The pressure to be #1 weekend after weekend pushes studios to fever pitch levels of anxiety. Media outlets stand in wait for the opening weekend figures. Two competing outlets exist just for the privilege of announcing and analyzing this data, Entertainment Data and Exhibitor Relations.
Generally, art films are distributed in the slow periods of the theatrical exhibition year: the fall period after Labor Day and prior to Thanksgiving; the period immediately following New Year’s and continuing up until Easter; and much of the period preceding Memorial Day, although lately bigger and bigger movies have been spreading into these formerly fallow fall and spring periods.
Art films can also competitively counter-program at the right time, as Michael Moore demonstrated when Fahrenheit 911 became a big hit in the middle of the summer, hardly the anticipated period for a political documentary to find box office success.
These periods are completely reversed outside North America, where summer attendance is traditionally low, and different holidays offer different opening opportunities. These matter significantly, because the globalization of film means that the international box office has primacy over its American progenitor, producing almost 75% of gross revenues for major studio movies. Movies are now released almost simultaneously all over the world to capitalize on global media attention.
While the U.S. domestic market for films seems largely saturated, with minimal ticket growth year to year, markets in China, India, Indonesia and Russia are just beginning to take off in terms of paying increasing ticket prices for primarily American movie fare. The proliferation of multiplex movie houses throughout western and eastern Europe and Russia will only accelerate this rapid growth.
Most major studios will not consider making a large budget film unless it has strong overseas potential, and as noted earlier, studios are also stepping up local production activities in markets where they have strong distribution networks. Today’s market realities have redefined the demographics to include international dimensions, which are specific to each territory.
Generally speaking, films with hi-tech action and heavy violence, strongly erotic themes and globally popular music are usually successful in the majority of non- North American markets. Entertainment tastes are also changing in these markets, which used to be more resistant to American style comedies; but films like Superbad and Knocked Up have been successful worldwide.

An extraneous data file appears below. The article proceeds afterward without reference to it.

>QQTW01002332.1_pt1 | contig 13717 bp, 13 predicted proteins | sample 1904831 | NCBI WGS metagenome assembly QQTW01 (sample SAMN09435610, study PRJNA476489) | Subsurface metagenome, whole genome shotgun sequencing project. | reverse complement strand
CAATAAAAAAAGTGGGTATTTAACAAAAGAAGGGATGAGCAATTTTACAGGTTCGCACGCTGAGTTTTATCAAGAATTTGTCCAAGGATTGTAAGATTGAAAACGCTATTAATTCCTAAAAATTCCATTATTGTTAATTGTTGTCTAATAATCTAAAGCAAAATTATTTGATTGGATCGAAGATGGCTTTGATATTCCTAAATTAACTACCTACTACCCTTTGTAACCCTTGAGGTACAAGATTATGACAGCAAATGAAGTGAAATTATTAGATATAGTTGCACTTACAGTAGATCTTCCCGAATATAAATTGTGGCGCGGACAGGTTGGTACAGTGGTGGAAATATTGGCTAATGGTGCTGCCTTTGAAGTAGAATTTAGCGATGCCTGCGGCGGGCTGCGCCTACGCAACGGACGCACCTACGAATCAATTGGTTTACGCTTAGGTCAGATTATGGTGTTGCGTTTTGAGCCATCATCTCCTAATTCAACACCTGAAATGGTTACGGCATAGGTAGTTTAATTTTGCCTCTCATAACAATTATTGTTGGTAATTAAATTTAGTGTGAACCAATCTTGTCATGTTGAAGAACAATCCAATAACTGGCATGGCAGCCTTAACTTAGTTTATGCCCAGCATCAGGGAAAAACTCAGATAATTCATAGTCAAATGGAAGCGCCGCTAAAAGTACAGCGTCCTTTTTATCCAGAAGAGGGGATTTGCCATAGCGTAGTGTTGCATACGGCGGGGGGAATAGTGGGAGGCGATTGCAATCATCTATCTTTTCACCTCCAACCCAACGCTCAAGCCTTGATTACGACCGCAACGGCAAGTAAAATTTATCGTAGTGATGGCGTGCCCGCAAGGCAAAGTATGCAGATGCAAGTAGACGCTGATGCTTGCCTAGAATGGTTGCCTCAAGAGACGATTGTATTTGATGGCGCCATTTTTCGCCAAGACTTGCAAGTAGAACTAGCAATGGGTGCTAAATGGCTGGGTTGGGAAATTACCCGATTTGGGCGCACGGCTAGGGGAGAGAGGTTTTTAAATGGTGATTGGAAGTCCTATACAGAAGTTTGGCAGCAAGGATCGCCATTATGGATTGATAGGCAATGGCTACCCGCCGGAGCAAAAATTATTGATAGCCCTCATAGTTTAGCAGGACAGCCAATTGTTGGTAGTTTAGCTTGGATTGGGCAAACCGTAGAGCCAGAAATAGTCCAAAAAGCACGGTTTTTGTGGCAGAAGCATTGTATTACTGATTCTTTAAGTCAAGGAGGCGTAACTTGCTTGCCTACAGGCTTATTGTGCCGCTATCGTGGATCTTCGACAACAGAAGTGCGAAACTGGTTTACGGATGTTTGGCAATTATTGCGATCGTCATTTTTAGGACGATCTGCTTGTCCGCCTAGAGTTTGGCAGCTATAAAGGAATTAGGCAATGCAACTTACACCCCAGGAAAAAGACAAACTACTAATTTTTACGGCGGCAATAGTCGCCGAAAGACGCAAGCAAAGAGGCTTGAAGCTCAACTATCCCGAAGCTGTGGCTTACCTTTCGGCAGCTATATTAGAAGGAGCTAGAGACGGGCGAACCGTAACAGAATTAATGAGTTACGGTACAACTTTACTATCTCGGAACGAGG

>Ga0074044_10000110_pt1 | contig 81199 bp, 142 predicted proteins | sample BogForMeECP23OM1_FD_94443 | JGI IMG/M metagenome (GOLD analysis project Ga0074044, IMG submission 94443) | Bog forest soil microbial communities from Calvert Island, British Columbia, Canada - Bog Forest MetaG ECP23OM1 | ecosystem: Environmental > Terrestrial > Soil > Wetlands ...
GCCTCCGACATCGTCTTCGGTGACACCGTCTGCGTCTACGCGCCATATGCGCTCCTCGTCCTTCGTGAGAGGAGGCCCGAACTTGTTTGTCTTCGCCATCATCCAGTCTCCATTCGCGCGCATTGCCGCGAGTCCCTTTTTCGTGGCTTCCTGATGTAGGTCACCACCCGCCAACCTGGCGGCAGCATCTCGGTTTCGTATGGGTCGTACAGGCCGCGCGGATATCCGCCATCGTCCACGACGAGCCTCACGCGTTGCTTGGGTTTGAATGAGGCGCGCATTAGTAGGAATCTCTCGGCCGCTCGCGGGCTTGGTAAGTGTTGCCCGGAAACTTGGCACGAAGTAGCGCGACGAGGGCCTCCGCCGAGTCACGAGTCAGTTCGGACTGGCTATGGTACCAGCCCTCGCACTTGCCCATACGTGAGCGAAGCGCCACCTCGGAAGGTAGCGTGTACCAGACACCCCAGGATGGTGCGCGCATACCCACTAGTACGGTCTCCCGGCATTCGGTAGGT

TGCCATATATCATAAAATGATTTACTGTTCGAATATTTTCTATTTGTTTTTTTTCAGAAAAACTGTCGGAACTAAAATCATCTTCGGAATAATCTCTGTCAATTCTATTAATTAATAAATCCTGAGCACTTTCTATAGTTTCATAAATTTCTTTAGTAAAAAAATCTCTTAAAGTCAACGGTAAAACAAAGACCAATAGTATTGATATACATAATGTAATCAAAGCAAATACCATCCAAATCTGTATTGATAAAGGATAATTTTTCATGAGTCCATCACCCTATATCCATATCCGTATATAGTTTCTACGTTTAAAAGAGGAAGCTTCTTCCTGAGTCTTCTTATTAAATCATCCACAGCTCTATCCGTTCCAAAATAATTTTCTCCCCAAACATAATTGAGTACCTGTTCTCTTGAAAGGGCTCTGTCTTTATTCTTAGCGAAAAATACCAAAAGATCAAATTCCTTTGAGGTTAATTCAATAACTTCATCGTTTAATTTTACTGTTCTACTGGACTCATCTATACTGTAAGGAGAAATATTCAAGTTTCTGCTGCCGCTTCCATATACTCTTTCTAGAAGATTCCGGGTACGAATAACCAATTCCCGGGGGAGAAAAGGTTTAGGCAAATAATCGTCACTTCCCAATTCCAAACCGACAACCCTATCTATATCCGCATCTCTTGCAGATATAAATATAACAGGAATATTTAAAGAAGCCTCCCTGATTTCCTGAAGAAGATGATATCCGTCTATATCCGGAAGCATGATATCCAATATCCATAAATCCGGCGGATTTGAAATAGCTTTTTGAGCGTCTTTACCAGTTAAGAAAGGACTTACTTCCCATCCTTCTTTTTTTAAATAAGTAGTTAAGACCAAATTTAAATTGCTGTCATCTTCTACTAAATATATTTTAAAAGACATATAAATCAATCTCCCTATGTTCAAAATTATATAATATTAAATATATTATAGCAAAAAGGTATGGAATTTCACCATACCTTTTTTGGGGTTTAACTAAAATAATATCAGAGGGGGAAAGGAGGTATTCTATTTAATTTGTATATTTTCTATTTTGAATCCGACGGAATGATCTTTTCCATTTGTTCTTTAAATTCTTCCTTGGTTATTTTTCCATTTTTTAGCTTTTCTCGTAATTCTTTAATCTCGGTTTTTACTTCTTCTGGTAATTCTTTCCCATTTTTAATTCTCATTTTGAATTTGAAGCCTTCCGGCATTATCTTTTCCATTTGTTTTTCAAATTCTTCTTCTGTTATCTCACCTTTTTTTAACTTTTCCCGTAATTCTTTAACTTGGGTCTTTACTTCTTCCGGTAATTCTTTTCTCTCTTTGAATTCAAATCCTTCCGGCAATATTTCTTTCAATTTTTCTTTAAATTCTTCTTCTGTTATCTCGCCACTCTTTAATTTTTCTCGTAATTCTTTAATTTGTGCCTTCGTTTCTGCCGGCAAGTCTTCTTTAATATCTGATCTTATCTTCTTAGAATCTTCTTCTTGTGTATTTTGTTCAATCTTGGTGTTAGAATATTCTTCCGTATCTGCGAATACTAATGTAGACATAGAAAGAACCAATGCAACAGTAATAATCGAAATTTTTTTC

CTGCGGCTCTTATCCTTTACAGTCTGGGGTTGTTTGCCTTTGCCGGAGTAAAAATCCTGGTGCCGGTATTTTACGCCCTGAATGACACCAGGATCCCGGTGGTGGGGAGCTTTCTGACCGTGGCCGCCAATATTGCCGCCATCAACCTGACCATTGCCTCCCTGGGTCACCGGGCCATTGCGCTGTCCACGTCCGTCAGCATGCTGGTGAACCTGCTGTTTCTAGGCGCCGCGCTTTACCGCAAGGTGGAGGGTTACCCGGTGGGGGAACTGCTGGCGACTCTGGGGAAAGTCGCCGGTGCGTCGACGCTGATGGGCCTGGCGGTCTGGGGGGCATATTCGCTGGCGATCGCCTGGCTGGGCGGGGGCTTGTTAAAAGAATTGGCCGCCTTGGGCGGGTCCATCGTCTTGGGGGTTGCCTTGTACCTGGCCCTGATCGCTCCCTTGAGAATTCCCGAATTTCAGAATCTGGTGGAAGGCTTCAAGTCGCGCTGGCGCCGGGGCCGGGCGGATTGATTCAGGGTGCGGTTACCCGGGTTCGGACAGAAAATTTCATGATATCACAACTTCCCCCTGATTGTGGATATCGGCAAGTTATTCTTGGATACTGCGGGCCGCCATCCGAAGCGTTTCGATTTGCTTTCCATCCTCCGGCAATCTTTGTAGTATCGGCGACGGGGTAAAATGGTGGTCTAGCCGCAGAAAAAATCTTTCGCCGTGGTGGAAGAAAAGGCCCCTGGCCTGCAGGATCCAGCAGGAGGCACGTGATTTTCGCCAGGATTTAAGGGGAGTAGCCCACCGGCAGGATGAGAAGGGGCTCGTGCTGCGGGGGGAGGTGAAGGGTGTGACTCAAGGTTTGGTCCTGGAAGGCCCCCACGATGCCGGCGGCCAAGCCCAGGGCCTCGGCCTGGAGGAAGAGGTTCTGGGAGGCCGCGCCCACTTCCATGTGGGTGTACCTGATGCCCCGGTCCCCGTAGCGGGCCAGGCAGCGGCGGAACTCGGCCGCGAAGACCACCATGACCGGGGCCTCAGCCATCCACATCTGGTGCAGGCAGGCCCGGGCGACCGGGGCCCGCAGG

There is understandable cultural resistance globally to the Americanization of mass media, particularly cinema. Almost all foreign releases of American films are dubbed in the local language, and some cultures feel that their traditional moral and aesthetic values are threatened by the message Hollywood movies put out.
For independent distributors, the problems are different. Simply finding access to screens has become a problem, as exhibitors would rather have one successful film on four or five out of 15 or 20 screens rather than four less successful films. And since independent films rarely have large advertising and publicity budgets to attract an audience, the theater owner’s motivation to play these films is considerably lessened.
Smaller distributors must therefore deal with a more limited playing field of trusted exhibitors who specialize in independent and art films, and know how to appeal to the significantly sizeable movie audience that wants to see films that break away from the formula-driven offerings of the major studios. But independent distributors must be very selective in acquiring their films and cautious in their marketing campaigns, because there are almost no big blockbusters to cover the lesser performers’ losses.
It is a highly risky business, and sees the formation and dissolution of many companies in a quick period of time. Many of the specialty distributors are arms of major studios, the only way they can survive in this heatedly competitive independent film marketplace.
The Bottom Line
More than 3,500 films are made annually around the world, with more than 2,000 of those made in the United States. Almost every country makes films. But the vast majority of those movies will never be distributed to North American theaters, and not only the foreign language films. Most independent films are never acquired, and lately many of those “festival favorites” purchased at Sundance or Toronto or other film festivals have languished on the shelf, too, even after commanding expensive purchase prices.
The high cost of successful movie distribution prohibits continued bad judgment, even if an initial gamble was taken.
The best strategy to pursue if a theatrical deal cannot be made is to try a direct-to-video, or direct to cable premiere sale. Since these outlets in effect compete with theatrical distributors by offering fresh material for a less expensive price than a theatrical movie ticket, they are most likely to be interested in a film they can debut.
Not getting a theatrical distribution deal no longer means the end of the world. The audience now has, for the first time, the opportunity to seek out and see a film purely on their own initiative. We have reached the point where we can watch whatever we want on demand, wherever we are, and on whatever device we are watching: private home movie theater, flat screen high definition TV, streaming on laptop, tablet, cell phone, etc.
The next best opportunity for a film to have a life without a theatrical opening is the film festival circuit.